Date
24 October 2017
Most of the world’s hedge funds and investors could be on the wrong side of the dollar trade, according to well-known commentator John Mauldin. Photo: Bloomberg
Most of the world’s hedge funds and investors could be on the wrong side of the dollar trade, according to well-known commentator John Mauldin. Photo: Bloomberg

What will a strong dollar bring?

John Mauldin believes we are in the opening act of a multi-year US dollar bull market. In his latest weekly letter, the commentator discusses some of the possible consequences of a long-term dollar rising trend.

First of all, if the dollar were to continue to rise and thus allow Europe and Japan to export their deflation to the US, it is not clear that the Fed would raise rates in June.

Close to 50 percent of sales and profits for the S&P 500 come from outside the US. A strong dollar will put a strain on those dollar-denominated profits.

It is particularly a problem for countries that are financed by the dollar carry trade. As long as the dollar is neutral or falling, that’s a good thing for dollar carry-trade investors.

If you are a Chinese businessman and you can borrow dollars and you believe that your government is going to make the yuan stronger over time, you will be able to pay back cheaper dollars and make the difference on the carry. But what happens if the yuan begins to fall? That trade unwinds swiftly and negatively. And it unwinds at a time that is particularly inconvenient for China.

It is not just China. Those dollars have filtered into every nook and cranny of the world; and now, if those trades are unwound, investors and most specifically hedge funds are going to have to buy dollars to unwind their trades. That will force the dollar ever higher against various currencies; and while any one currency is not significant enough to create a structural difference that can impact global trade, together they will have a significant effect.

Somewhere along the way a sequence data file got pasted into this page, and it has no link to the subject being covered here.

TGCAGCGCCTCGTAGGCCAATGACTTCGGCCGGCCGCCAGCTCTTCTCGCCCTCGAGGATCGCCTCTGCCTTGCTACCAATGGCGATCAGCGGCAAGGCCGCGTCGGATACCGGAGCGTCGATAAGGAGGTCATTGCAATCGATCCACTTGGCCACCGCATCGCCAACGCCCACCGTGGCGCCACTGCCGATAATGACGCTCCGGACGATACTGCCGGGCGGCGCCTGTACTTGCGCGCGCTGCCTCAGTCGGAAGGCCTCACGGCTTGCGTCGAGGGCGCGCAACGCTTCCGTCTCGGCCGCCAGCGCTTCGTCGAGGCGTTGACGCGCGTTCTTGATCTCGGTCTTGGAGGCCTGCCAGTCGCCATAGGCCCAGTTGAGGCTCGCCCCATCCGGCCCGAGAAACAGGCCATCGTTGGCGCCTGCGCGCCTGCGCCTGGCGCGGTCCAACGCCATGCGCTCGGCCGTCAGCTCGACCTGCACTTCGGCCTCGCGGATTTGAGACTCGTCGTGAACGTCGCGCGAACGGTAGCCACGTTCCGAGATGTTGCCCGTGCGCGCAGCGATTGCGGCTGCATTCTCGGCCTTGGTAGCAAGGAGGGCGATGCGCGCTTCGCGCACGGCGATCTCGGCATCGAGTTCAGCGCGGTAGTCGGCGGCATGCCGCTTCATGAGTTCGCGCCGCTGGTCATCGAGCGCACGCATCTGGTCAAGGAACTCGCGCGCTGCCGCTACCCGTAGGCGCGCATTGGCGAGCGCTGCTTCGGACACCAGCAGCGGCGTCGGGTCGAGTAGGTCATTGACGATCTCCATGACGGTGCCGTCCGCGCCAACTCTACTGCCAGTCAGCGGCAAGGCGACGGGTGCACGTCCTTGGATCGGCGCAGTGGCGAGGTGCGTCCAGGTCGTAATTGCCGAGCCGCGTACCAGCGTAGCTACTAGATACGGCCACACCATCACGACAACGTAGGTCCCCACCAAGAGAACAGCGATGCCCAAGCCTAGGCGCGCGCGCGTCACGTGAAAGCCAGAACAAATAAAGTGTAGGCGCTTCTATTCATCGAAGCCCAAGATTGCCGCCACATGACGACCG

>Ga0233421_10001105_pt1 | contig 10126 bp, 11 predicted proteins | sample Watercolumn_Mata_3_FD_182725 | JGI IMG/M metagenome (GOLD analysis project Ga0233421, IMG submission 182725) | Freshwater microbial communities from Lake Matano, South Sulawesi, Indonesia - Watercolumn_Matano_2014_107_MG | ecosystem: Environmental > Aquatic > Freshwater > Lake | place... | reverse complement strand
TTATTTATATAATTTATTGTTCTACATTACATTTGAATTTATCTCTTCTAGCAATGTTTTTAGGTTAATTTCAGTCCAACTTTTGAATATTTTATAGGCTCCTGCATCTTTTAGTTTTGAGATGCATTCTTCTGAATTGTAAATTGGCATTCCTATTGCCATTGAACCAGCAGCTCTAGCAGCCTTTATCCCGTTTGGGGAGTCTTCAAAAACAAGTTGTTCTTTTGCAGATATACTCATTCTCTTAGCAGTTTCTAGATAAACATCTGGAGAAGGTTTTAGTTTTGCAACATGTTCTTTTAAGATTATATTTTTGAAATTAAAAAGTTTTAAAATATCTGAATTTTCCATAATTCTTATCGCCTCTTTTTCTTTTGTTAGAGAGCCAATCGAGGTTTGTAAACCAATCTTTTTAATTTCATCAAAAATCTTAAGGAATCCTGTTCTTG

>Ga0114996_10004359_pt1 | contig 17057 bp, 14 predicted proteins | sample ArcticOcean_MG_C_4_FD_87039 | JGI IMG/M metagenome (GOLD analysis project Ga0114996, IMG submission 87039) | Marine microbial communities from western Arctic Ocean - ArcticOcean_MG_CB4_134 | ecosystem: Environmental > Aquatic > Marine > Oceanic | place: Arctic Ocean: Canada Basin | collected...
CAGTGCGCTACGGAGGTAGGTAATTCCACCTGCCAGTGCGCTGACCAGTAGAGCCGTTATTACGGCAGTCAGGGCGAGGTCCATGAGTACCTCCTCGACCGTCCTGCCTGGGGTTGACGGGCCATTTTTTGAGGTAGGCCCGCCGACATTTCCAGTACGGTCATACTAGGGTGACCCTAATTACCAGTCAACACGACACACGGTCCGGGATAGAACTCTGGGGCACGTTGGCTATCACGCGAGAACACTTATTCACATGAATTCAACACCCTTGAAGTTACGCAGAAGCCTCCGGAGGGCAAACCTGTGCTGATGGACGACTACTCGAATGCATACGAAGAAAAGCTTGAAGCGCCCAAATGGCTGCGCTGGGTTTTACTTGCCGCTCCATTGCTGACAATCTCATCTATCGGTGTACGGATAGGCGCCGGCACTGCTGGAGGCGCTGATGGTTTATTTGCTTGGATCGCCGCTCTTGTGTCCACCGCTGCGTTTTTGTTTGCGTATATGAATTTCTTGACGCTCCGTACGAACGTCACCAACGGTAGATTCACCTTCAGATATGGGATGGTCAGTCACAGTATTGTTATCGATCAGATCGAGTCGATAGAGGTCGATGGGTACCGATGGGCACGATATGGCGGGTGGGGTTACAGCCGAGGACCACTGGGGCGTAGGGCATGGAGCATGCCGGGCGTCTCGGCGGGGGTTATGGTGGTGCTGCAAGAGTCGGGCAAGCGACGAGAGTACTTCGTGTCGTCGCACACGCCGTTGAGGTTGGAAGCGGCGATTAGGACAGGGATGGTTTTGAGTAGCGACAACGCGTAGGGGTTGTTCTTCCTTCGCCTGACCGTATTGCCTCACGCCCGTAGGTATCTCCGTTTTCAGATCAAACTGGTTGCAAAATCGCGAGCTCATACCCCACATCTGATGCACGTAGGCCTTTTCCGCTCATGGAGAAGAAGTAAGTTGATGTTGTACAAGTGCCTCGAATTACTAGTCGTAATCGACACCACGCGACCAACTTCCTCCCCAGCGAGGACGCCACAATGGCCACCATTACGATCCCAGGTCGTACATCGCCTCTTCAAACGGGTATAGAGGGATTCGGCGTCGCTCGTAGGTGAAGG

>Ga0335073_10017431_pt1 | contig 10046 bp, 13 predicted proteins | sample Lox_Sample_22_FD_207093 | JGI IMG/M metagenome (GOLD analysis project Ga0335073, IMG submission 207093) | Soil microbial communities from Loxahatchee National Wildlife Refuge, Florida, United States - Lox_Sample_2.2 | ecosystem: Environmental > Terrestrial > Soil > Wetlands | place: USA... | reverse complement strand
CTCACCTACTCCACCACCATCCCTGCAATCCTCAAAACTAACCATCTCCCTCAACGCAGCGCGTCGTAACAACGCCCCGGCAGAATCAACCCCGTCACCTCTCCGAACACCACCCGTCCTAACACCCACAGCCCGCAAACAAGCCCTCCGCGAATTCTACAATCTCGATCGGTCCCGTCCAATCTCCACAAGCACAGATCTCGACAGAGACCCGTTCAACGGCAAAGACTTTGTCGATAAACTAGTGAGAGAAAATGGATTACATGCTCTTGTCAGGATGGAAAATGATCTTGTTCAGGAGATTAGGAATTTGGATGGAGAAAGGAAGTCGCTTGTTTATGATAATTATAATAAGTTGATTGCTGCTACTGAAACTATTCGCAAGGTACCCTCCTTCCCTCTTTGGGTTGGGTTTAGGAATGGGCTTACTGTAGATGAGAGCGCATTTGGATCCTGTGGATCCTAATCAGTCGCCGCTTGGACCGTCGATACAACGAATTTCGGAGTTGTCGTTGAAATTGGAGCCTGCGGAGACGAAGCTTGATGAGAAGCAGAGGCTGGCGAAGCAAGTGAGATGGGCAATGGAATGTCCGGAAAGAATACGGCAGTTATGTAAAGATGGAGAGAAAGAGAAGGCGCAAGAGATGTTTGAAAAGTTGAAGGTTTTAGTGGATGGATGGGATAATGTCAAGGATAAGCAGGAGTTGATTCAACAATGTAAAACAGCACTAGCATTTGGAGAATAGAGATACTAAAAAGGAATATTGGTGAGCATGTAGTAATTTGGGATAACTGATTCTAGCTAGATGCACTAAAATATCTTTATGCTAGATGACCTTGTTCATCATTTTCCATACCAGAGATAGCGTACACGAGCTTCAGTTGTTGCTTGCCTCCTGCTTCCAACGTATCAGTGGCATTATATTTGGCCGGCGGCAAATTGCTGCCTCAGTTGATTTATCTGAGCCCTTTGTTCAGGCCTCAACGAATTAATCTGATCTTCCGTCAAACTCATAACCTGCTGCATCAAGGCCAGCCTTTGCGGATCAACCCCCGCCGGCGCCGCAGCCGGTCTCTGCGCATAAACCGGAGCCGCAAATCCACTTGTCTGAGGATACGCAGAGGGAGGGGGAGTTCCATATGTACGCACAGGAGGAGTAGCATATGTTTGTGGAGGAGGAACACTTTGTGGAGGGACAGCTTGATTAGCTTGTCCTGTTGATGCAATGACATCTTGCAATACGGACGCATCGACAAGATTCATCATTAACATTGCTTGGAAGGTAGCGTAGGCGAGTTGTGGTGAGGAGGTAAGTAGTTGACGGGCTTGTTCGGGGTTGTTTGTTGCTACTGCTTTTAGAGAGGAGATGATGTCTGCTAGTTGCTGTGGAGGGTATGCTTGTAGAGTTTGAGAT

There is a crisis brewing in emerging markets. Most of the world’s hedge funds and investors are on the wrong side of the dollar trade.

When – not if – there is a renewed crisis in Europe, the flight to safety is going to put pressure on the dollar and further downward pressure on US interest rates. While it is not altogether certain that China will have a major crisis – although reasonable economic historians would suggest that is the probable case – if it happens it will put further upward pressure on the dollar as a safe-haven currency.

We’re going to see a return of the bond bull market with a vengeance. Almost the entire world has hedged its bets for a rising interest-rate environment and assumes a benign dollar market. Almost no one expects a falling interest-rate environment, yet that is precisely what we will get if the dollar continues to rise and we have a crisis or two.

Writer, publisher and bestselling-author, John Mauldin offers his weekly perspective through the ‘Thoughts From the Frontline’ investment newsletter.

– Contact us at [email protected]

RC

A noted financial expert, a New York Times best-selling author, an online commentator, and the publisher of investment newsletter Thoughts from the Frontline

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